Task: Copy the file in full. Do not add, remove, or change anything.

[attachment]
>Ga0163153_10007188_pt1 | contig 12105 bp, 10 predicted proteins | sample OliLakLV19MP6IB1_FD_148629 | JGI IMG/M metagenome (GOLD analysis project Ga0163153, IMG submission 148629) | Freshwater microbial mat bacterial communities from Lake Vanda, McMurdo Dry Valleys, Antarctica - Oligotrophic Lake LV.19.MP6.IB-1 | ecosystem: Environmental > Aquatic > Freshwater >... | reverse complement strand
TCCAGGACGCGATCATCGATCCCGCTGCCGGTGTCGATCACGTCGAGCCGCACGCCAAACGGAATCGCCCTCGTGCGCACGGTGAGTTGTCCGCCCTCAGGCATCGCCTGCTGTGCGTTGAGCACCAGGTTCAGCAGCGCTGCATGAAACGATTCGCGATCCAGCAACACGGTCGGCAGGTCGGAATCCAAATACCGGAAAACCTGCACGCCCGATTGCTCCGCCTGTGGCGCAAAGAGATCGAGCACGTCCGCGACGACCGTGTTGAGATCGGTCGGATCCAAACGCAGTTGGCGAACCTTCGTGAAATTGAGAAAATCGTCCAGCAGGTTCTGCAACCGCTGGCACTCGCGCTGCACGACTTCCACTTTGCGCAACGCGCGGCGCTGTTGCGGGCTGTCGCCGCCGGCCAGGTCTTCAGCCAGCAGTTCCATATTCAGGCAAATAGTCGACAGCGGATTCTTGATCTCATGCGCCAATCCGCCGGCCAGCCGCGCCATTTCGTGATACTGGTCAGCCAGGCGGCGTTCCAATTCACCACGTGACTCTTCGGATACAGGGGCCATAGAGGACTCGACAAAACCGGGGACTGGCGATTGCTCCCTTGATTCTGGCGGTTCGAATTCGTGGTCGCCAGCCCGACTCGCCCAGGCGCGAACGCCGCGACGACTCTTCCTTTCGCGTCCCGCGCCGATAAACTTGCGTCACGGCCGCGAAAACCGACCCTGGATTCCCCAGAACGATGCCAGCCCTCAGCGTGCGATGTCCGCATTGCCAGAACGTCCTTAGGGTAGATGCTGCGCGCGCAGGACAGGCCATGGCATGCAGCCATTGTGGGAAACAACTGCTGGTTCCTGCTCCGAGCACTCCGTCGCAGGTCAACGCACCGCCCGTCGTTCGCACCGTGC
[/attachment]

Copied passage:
>Ga0163153_10007188_pt1 | contig 12105 bp, 10 predicted proteins | sample OliLakLV19MP6IB1_FD_148629 | JGI IMG/M metagenome (GOLD analysis project Ga0163153, IMG submission 148629) | Freshwater microbial mat bacterial communities from Lake Vanda, McMurdo Dry Valleys, Antarctica - Oligotrophic Lake LV.19.MP6.IB-1 | ecosystem: Environmental > Aquatic > Freshwater >... | reverse complement strand
TCCAGGACGCGATCATCGATCCCGCTGCCGGTGTCGATCACGTCGAGCCGCACGCCAAACGGAATCGCCCTCGTGCGCACGGTGAGTTGTCCGCCCTCAGGCATCGCCTGCTGTGCGTTGAGCACCAGGTTCAGCAGCGCTGCATGAAACGATTCGCGATCCAGCAACACGGTCGGCAGGTCGGAATCCAAATACCGGAAAACCTGCACGCCCGATTGCTCCGCCTGTGGCGCAAAGAGATCGAGCACGTCCGCGACGACCGTGTTGAGATCGGTCGGATCCAAACGCAGTTGGCGAACCTTCGTGAAATTGAGAAAATCGTCCAGCAGGTTCTGCAACCGCTGGCACTCGCGCTGCACGACTTCCACTTTGCGCAACGCGCGGCGCTGTTGCGGGCTGTCGCCGCCGGCCAGGTCTTCAGCCAGCAGTTCCATATTCAGGCAAATAGTCGACAGCGGATTCTTGATCTCATGCGCCAATCCGCCGGCCAGCCGCGCCATTTCGTGATACTGGTCAGCCAGGCGGCGTTCCAATTCACCACGTGACTCTTCGGATACAGGGGCCATAGAGGACTCGACAAAACCGGGGACTGGCGATTGCTCCCTTGATTCTGGCGGTTCGAATTCGTGGTCGCCAGCCCGACTCGCCCAGGCGCGAACGCCGCGACGACTCTTCCTTTCGCGTCCCGCGCCGATAAACTTGCGTCACGGCCGCGAAAACCGACCCTGGATTCCCCAGAACGATGCCAGCCCTCAGCGTGCGATGTCCGCATTGCCAGAACGTCCTTAGGGTAGATGCTGCGCGCGCAGGACAGGCCATGGCATGCAGCCATTGTGGGAAACAACTGCTGGTTCCTGCTCCGAGCACTCCGTCGCAGGTCAACGCACCGCCCGTCGTTCGCACCGTGC